Editorial: DSU Foundation paying for mess it created

When rumors began to circulate about financial problems at the Dickinson State University Foundation, our reporting on the subject was unpopular with many university and foundation supporters.

We were asked by readers why we didn’t support the university and were told to stop picking on the foundation.

But, the more we reported, the more the foundation’s issues began to peel away and the quieter our critics became.

Now, we’re at the point where there seems to be little left to save.

North Dakota Attorney General Wayne Stenehjem forced the foundation into financial receivership last November and Friday he called for its dissolution, based on the recommendation of court-appointed financial receiver Sean Smith and the inability of both Smith and accounting firm Brady, Martz & Associates to determine how much money the non-profit organization actually has available.

 The DSU Foundation is insolvent, according to the attorney general — meaning it owes more money than its existing assets.

 It’s an astounding statement to make about an organization whose primary goal, when first organized, was to be a fundraising support mechanism for DSU and its students. That goal, it seems, went by the wayside when the foundation shifted toward being involved in building projects such as the Badlands Activities Center, Hawks Point and Blue Hawk Square. Now, those three structures serve as monuments to the foundation’s bad decisions.

 Remember in October 2013 when Kevin Thompson, the former executive director of the DSU Foundation, proposed a $113 million “Badlands Event Center” be built on the outskirts of Dickinson with the help of the foundation? Decisions like that led the foundation to this point.

What’s worse is that Thompson and others in charge of making the decisions that led to this are no longer associated with the foundation.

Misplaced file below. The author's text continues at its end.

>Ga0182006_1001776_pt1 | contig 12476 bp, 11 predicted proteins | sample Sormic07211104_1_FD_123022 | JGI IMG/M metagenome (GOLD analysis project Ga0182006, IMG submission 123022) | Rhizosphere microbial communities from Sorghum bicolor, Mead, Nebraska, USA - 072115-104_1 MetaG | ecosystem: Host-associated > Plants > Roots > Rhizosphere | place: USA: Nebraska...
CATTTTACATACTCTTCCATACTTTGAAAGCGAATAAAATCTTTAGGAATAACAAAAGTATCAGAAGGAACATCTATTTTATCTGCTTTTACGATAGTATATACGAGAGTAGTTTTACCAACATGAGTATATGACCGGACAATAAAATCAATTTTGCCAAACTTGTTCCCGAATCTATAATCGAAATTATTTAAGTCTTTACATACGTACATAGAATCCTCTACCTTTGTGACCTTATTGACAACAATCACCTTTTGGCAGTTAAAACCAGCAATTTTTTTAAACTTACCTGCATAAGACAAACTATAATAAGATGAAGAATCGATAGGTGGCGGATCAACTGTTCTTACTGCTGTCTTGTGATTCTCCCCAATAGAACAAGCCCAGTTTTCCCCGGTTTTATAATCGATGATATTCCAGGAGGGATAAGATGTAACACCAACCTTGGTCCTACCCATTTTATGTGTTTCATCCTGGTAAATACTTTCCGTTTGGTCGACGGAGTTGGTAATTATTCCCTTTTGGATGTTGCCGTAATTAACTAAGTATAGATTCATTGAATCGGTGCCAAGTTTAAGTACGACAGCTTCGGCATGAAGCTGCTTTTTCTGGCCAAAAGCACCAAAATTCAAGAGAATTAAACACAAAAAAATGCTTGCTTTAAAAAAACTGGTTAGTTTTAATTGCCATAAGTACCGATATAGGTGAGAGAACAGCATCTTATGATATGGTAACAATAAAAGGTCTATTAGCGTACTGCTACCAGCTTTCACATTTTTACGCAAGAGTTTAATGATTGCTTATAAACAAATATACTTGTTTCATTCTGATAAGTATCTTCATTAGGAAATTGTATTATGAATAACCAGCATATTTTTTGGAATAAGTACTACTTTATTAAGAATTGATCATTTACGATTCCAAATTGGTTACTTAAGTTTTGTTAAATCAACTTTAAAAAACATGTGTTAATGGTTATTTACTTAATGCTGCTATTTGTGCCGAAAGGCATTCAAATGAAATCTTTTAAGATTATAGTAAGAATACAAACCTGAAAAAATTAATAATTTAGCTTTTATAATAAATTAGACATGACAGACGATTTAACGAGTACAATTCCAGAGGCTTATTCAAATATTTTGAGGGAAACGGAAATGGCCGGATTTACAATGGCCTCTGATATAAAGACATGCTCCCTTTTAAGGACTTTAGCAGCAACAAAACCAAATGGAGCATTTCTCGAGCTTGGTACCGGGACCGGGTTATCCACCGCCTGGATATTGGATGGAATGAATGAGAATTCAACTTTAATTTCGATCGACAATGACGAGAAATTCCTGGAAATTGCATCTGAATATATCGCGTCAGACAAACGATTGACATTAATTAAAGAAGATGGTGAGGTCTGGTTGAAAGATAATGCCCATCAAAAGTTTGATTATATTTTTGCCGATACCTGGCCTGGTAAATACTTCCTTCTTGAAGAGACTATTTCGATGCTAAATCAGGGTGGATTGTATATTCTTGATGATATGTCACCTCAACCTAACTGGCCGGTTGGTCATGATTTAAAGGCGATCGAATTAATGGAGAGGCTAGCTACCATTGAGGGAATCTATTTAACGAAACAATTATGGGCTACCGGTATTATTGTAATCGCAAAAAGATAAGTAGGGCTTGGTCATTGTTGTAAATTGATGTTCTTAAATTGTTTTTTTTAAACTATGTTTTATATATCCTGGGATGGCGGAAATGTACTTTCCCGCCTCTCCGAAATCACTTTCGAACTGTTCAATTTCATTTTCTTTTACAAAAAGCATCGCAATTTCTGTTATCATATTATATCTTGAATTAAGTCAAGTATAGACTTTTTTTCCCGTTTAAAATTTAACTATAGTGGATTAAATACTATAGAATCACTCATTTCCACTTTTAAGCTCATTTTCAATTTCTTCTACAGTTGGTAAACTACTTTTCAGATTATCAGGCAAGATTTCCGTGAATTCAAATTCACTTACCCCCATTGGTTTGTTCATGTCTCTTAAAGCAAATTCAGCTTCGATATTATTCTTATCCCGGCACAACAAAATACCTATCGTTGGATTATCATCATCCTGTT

He resigned just over a month before the call to push the organization into financial receivership and, on top of that, staff turnover and the use of multiple accountants hamstrung the efforts of the receiver and Brady Martz to make sense of the foundation’s books, which are apparently so askew that dissolution is the only answer.

Now, Southwest District Judge William Herauf has to decide who is responsible for the foundation’s collapse.

How did it happen and how does DSU keep it from happening again?

Dickinson State University will have an alumni foundation in the future. Stenehjem and DSU interim President Jim Ozbun said they will help make sure of that.

When that day comes, we hope everyone remembers the bad decisions that led to that point. And, if nothing else, perhaps this era will be a great lesson for business students about how not to operate a non-profit organization.

Author: Dustin Monke

Former newspaper editor. Now I market the best baked goods and donuts in America. But every once in a while, I write a cool story too.

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